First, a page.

SparHawk Infant and Nursery School, Norfolk

In a year 5 and 6 philosophy lesson, excellent use was made of a recently released Christmas advertisement for a famous store to encourage pupils to identify sophisticated concepts such as reliability, hope, trust and friendliness. This work made a particularly good contribution to developing their social and moral awareness

North Lakes School, Penrith

‘The thought provoking and exciting curriculum the school has developed over the last two years is an outstanding component of the school’s success (this includes) the development of ‘Philosophy for Children’, a powerful tool which both excites the pupils and gives them the confidence to explore stimulating and challenging ideas and concepts. It not only strengthens their academic learning, but also encourages their empathy for others and gives them insights into the adult world

Ropsley Primary School

"Several individuals, who usually find it challenging to share their ideas, came to the fore during the big discussions."

"I loved the idea of 'going into orbit'; I wasn't sure how it would go but yet again my pupils have proved me wrong and they were absolutely amazing!"

"The day more than met our expectations – we were thrilled, and feedback was terrific"

"I have to admit, it was one of my favourite PD lessons and having used it with students properly in a lesson, I can now see more applications for it within my own teaching"

"Never have I been on a whole day's training in which the hours actually fly by too quickly. I cannot recommend this p4c training highly enough!"

Before the training, I didn't have any knowledge to the depths P4C could go with children's thinking.

Who will be your Philosopher in Residence?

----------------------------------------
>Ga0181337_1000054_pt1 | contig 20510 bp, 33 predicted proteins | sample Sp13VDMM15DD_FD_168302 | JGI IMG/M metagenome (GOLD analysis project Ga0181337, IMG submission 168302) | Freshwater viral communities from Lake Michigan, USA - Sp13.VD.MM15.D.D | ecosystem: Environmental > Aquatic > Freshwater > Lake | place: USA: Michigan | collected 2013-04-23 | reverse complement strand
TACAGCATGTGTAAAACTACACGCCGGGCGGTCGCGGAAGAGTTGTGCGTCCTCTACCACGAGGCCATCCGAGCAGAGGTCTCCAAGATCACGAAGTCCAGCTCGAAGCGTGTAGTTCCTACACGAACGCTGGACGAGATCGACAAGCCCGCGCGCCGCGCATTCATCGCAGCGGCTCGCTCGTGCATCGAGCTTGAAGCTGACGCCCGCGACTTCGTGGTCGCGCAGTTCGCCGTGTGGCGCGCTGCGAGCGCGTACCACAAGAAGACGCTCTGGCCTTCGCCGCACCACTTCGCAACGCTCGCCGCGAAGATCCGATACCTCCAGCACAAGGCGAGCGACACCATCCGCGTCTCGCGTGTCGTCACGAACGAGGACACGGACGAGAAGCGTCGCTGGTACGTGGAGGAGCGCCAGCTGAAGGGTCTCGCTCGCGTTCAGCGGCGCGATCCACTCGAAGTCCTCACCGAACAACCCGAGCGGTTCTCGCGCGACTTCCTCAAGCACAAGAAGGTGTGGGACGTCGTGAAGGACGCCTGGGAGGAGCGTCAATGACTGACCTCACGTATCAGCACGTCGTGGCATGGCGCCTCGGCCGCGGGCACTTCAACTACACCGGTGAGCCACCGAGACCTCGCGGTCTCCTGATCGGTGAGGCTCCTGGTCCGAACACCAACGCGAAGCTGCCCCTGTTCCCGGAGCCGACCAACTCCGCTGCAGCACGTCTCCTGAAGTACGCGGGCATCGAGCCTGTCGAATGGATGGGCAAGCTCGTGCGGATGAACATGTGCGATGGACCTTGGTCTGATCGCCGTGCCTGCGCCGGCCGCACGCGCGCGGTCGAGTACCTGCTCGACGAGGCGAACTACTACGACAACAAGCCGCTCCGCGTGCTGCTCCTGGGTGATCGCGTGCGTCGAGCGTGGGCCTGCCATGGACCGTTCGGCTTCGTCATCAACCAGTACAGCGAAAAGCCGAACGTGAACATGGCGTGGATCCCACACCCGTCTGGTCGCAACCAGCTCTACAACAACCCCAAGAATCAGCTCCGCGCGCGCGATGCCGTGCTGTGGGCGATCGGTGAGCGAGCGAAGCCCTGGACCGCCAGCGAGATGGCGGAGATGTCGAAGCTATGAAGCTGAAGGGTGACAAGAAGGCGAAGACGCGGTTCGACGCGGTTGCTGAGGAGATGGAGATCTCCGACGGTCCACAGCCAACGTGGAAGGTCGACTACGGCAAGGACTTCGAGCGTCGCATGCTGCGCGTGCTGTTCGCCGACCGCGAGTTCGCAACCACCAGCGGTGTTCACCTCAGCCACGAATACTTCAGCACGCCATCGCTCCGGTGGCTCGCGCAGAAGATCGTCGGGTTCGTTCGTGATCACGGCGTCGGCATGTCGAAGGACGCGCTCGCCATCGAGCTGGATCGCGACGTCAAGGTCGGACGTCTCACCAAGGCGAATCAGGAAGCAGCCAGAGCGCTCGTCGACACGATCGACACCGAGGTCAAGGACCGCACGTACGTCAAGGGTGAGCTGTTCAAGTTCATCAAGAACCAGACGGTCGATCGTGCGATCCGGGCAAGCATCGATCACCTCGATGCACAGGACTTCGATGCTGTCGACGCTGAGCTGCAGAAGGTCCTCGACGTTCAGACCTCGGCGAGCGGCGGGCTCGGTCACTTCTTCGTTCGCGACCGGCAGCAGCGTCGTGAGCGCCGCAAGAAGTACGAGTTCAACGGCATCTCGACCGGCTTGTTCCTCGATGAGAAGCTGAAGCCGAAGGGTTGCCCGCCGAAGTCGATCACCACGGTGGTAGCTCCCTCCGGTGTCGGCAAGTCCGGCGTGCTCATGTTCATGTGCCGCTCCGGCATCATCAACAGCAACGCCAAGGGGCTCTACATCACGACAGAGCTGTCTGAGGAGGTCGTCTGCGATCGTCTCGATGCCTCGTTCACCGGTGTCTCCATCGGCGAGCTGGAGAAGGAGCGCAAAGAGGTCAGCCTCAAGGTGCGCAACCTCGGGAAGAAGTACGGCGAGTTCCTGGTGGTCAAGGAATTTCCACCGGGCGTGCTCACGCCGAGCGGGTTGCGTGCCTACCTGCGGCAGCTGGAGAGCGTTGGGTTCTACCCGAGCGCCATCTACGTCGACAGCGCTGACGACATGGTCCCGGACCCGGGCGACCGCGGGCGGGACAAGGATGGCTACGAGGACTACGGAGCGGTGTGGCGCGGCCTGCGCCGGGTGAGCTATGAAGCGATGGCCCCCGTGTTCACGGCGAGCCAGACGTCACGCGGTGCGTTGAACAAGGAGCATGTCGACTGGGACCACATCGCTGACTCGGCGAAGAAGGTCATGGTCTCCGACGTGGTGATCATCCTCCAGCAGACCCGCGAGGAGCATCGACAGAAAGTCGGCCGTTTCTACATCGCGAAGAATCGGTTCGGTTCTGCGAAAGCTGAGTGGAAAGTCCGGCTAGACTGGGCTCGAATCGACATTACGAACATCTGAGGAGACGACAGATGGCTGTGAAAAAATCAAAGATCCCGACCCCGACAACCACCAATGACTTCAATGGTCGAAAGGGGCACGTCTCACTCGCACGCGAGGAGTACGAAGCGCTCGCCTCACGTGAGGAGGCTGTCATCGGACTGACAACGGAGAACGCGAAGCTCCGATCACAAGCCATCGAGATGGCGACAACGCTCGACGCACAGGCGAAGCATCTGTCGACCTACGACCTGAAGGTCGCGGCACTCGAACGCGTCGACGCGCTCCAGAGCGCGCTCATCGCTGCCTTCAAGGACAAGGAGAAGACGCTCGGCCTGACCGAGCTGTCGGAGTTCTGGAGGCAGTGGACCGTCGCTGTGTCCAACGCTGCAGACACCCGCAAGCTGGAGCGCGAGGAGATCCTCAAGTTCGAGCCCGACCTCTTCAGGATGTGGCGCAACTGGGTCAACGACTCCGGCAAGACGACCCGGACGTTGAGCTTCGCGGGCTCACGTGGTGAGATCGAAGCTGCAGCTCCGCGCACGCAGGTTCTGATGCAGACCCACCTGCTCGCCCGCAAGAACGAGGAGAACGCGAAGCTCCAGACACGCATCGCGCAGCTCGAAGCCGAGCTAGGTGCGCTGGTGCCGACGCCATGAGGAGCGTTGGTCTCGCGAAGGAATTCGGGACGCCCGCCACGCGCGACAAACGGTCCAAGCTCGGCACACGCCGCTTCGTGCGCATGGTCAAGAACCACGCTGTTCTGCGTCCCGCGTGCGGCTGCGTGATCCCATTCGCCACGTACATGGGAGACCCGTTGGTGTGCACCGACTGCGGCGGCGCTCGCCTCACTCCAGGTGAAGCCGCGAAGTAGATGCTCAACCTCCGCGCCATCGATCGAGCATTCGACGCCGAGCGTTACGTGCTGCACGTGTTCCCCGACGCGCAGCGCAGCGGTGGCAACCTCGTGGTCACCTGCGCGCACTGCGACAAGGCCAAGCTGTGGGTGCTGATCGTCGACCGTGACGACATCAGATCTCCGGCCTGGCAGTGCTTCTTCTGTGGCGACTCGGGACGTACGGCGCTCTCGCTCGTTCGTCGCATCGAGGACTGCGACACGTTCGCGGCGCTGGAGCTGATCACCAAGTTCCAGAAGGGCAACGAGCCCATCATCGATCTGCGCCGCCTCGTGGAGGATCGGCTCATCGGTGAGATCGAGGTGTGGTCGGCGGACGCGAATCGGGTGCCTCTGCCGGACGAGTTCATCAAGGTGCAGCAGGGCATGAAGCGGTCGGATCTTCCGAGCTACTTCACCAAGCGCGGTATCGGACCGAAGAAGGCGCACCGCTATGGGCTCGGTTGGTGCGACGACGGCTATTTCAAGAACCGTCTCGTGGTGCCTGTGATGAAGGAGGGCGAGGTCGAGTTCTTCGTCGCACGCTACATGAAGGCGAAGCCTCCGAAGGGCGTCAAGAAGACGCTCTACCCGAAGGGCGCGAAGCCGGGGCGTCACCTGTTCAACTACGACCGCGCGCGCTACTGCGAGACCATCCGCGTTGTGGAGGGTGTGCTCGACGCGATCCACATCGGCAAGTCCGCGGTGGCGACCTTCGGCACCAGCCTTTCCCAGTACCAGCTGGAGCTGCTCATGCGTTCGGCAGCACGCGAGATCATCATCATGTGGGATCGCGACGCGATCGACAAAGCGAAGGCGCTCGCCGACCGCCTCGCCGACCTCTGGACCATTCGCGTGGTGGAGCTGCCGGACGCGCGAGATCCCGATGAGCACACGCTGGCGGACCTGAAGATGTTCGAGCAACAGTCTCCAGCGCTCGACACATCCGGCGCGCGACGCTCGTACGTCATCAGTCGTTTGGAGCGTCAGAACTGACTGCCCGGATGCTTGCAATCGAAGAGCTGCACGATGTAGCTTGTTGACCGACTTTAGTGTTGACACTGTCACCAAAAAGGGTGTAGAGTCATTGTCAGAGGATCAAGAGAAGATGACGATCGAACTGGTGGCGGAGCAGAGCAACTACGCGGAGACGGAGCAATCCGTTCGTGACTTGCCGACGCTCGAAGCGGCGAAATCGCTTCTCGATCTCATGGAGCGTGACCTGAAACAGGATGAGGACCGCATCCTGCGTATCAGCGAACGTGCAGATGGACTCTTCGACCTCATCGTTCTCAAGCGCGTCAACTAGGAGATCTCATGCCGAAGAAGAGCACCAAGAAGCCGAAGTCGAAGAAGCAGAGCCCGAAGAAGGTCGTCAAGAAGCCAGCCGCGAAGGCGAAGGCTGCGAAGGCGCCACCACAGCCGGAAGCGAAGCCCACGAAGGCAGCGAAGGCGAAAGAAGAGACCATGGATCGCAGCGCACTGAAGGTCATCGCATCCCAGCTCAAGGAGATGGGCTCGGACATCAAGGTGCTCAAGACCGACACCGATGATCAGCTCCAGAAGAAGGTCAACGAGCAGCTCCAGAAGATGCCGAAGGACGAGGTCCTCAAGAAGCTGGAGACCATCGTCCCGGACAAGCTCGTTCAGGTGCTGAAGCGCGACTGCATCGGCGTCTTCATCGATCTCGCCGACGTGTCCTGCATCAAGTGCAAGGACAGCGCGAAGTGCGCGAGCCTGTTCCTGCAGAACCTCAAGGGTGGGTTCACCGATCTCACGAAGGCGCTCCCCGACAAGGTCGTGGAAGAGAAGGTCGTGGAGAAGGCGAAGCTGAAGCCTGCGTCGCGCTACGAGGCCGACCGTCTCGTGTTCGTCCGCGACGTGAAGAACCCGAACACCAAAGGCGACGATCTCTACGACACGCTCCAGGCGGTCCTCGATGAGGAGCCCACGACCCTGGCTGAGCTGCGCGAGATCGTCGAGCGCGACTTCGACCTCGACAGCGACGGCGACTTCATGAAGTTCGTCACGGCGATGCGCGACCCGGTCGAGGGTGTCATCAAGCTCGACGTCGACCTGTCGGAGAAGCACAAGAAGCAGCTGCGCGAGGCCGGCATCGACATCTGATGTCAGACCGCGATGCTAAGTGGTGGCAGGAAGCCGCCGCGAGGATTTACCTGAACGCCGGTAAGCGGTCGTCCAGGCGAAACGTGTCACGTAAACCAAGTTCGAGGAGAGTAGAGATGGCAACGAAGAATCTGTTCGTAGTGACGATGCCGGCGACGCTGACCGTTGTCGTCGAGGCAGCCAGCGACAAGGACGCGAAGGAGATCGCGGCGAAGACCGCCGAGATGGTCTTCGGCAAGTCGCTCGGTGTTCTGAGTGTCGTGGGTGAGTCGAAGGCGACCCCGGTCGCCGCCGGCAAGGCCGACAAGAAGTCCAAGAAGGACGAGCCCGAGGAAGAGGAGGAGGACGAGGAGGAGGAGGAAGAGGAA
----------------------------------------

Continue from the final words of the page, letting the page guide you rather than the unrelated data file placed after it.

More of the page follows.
About Jason Buckley

The Founder and Director of The Philosophy Man. A life-long philosopher and former teacher, English, Jason is now an internationally renowned trainer, writer and speaker on P4C, classroom dialogue and stretching the more-able. He is author of two books, with more in the pipeline. He is also an outdoor educator, storyteller and improviser, and all these skills come together in his lively training, with minimum of Death by PowerPoint.

Click here to find out more about Jason Buckley →

About Tom Bigglestone

Tom's courses are incredibly well-received thanks to his several years’ teaching experience. He has been Head of Department at both primary and secondary level, and in both the maintained and private sector. He has specialised for several years in P4C, and in 2014 was awarded The Walter Hines Page scholarship, for which he spent time in the United States researching assessment of philosophical skills. He brings his vast classroom experience and know-how into his energetic and interactive training.

Click here to find out more about Tom Bigglestone →

How to Book

Both Jason and Tom are now taking bookings for Spring and Summer Term 2018. Please contact us using the form below, or the LiveChat box in the corner of your screen, if you'd like to one of six schools to take this opportunity.